We all search for truth and seek meaning in our lives. It’s natural and part of being human, and it was this desire which led me to Mecca, writes Sarah Ayub.
Earlier this year, I felt a sense of urgency to do the Umrah – a lesser (but still significant) pilgrimage than the obligatory Hajj, which is one of the pillars of the Muslim faith. I didn’t know much about what I had to do and I had always contemplated putting it off until I was “ready,” but then I concluded that there was no time like the present!
I remember feeling excited, nervous and also quite scared as I boarded the Jeddah-bound plane, which in typical Saudi-style, departed over 40 minutes late.
I saw men dressed in the two white pieces of cloth which they are required to wear from the miqaat (the point at which Muslims performing the Hajj or Umra must enter into the correct spiritual and physical state i.e. ihram). The simplicity of it, I thought, was quite beautiful; basic clothing, no makeup, nothing fancy, just back to basics.
The colourful bustle of Jeddah was a welcome change from the monotony and stagnancy of the Saudi capital Riyadh, where I’d been living for the past year. The array of new faces, different languages and vibrant personalities from around the world really brought this port city to life.
There was a sense of deep-rooted history and soul in Jeddah, which was in stark contrast to the sterile and somewhat soulless Riyadh – home to the al Sauds (as well as an increasing number of pointless skyscrapers). From Jeddah, I would make my way to Islam’s holiest site.
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A 60-riyal taxi ride later, I was in Mecca, another metropolitan city with a rich history of trade – something that was quite obvious from the moment I arrived. But when I walked from the point the taxi dropped me off, to Al-Masjid Al-Haram (“the Grand Mosque”), the atmosphere transformed from bustle and noise, to tranquillity.
As I looked up and saw the mosque, the feeling was surreal. This could have been a dream. I just couldn’t believe I was there, in a land where past Prophets had live and died and where history had been written.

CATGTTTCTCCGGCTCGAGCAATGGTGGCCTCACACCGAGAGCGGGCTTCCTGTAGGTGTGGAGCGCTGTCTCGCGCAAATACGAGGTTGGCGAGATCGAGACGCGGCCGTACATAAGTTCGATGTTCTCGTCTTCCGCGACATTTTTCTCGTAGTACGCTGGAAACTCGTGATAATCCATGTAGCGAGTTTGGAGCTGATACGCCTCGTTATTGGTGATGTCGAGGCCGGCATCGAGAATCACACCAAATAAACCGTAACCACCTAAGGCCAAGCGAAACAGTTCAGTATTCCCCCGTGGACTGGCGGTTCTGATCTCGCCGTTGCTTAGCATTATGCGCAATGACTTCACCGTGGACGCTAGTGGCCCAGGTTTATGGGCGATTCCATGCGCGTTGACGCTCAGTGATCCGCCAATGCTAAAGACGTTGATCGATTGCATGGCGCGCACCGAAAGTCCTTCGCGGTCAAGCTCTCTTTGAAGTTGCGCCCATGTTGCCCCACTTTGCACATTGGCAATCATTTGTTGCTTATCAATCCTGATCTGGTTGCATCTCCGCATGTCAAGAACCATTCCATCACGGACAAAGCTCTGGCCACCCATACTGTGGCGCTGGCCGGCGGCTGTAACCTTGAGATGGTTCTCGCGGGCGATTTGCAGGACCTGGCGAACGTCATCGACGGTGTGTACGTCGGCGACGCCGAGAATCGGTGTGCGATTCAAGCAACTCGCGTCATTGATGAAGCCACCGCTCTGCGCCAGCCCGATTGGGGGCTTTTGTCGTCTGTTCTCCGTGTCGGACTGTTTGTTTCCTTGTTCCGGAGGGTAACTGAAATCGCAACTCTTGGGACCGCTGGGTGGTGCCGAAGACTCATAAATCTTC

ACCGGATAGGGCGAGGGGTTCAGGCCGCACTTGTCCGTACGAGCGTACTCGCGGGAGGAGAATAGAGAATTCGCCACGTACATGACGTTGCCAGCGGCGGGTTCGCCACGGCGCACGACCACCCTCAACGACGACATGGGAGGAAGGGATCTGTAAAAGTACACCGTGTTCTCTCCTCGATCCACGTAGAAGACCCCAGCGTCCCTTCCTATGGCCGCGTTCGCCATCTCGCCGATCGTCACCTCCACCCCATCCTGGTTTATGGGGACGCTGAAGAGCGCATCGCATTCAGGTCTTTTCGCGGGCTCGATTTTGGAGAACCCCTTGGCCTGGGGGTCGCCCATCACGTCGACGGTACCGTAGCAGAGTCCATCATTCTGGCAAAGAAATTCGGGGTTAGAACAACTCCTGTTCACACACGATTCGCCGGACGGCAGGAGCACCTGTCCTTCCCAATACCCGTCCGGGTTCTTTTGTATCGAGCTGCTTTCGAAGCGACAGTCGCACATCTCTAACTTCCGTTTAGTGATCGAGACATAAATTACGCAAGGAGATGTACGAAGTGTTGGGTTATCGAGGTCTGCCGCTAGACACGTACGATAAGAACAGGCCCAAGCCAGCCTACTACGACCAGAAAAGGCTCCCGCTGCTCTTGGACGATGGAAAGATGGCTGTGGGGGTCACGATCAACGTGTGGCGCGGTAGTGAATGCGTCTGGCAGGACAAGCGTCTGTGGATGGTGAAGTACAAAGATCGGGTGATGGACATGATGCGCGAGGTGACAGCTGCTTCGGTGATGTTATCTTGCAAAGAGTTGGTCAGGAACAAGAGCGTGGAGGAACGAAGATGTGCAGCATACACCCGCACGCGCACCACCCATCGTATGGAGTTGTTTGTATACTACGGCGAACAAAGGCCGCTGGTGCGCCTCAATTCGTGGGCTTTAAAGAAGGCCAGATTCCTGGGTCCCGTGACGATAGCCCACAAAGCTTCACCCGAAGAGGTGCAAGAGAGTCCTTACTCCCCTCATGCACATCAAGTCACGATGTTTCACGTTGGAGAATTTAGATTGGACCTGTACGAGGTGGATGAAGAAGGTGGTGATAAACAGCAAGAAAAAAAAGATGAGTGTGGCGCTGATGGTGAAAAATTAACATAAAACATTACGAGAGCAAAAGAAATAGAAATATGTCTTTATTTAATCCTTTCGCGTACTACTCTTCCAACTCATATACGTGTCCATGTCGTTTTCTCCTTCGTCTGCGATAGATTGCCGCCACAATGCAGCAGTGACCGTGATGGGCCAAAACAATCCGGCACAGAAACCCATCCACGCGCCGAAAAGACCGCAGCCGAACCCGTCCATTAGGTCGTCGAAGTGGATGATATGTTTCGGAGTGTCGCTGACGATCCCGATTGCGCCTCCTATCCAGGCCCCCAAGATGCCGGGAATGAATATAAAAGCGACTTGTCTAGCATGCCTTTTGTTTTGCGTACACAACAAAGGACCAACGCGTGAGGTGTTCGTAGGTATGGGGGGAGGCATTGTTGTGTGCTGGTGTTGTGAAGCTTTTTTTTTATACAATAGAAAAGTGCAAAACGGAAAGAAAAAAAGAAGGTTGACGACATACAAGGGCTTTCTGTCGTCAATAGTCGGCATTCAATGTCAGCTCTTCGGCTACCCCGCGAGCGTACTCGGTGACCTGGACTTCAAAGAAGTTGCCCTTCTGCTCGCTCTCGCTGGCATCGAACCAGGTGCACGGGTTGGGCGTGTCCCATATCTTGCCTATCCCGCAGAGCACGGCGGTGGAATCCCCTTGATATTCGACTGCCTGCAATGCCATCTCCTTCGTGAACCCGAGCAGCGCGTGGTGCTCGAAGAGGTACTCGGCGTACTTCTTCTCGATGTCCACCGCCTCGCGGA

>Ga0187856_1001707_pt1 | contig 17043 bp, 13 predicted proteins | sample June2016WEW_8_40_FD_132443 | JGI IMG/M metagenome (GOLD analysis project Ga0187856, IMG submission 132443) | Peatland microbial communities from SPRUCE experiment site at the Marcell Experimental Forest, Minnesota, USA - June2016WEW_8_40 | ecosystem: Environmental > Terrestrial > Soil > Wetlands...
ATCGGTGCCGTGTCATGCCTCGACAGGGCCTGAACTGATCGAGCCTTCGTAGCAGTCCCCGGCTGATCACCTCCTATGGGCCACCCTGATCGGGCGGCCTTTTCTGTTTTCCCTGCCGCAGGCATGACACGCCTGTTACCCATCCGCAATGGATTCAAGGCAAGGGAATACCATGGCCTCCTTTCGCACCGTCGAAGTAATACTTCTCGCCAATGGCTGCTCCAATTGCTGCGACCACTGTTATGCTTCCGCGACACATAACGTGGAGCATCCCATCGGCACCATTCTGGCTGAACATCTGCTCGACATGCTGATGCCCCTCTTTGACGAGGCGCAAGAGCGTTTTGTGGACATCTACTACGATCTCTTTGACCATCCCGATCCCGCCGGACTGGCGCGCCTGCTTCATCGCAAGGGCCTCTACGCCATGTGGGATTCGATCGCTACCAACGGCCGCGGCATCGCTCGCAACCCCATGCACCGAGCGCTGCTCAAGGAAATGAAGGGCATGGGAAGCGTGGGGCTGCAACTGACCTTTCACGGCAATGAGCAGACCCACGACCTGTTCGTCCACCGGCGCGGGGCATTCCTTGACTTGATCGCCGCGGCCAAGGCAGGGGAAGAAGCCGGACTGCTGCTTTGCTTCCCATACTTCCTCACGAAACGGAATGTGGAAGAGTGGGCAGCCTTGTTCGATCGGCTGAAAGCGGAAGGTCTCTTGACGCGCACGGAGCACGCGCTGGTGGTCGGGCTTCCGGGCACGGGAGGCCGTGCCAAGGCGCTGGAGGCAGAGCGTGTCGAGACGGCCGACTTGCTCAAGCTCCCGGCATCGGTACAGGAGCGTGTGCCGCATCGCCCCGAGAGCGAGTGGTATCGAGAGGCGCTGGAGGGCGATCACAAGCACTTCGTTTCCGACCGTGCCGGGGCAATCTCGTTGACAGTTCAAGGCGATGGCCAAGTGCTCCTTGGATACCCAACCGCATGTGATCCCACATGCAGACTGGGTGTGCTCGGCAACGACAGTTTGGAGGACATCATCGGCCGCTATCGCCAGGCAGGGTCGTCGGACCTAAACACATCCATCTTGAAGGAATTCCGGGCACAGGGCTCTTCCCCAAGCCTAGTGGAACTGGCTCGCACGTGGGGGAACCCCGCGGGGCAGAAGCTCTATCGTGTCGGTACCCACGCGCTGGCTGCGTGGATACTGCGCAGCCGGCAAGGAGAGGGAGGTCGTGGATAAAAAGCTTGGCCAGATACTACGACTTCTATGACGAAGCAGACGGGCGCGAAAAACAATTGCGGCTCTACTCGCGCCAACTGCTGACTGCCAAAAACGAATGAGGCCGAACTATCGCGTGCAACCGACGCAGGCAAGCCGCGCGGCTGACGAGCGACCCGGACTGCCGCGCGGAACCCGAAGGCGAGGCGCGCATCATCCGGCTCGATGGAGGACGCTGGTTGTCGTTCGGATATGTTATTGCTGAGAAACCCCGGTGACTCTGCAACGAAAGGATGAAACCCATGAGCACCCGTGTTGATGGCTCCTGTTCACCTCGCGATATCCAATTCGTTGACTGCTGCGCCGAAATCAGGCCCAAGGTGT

Now, I would love to say that this was going to be an entirely positive experience, but the sight of cranes, scaffoldings and the grotesquely imposing and bafflingly misplaced clock tower was disappointing. Nonetheless, I refused to let it cast much more than a physical shadow over me, as I continued on my way to perform Umrah.
I fulfilled the rituals; circumambulating the Kaaba which was reconstructed by the prophet Ibrahim, walking between the two hills where Hajar, the wife of Ibrahim, once ran, frantically searching for water to quench her baby’s thirst. Throughout my life, I’d seen images of the Kaaba with Muslims of all nationalities circumambulating it – images which resembled the planets orbiting the sun. There was a sense of unity and harmony in the motions, which I was now part of. If had to summarise what I felt in a word, it would be peace.
On my way home, I found myself reflecting on the true meaning of Islam and what it means to be a follower of the faith. I thought about the excellent examples of etiquette and conduct in speech and actions demonstrated by all the Prophets of the past; their messages were about justice, unity, equality, humility.
This made me sad, as I knew that many people had forgotten, ignored or were ignorant of these examples. However, the experience also renewed my resolve to strive to be better, to do the right thing no matter what the consequences, and ultimately, to live the way that God intended.
As the plane departed from Jeddah, I took out a pocket-sized Quran from my bag and opened it. My eyes were drawn to a particular verse, which seemed to be the best and most fitting end to my Umrah experience:
“Oh you who believe, be persistently standing firm for justice, witnesses for Allah, even if it be against yourselves or parents and relatives. Whether one is rich or poor, Allah is more worthy of both. So follow not personal inclination, lest you not be just. And if you distort your testimony or refuse to give it, then indeed Allah is ever, with what you do, Acquainted.” (Quran 4:135)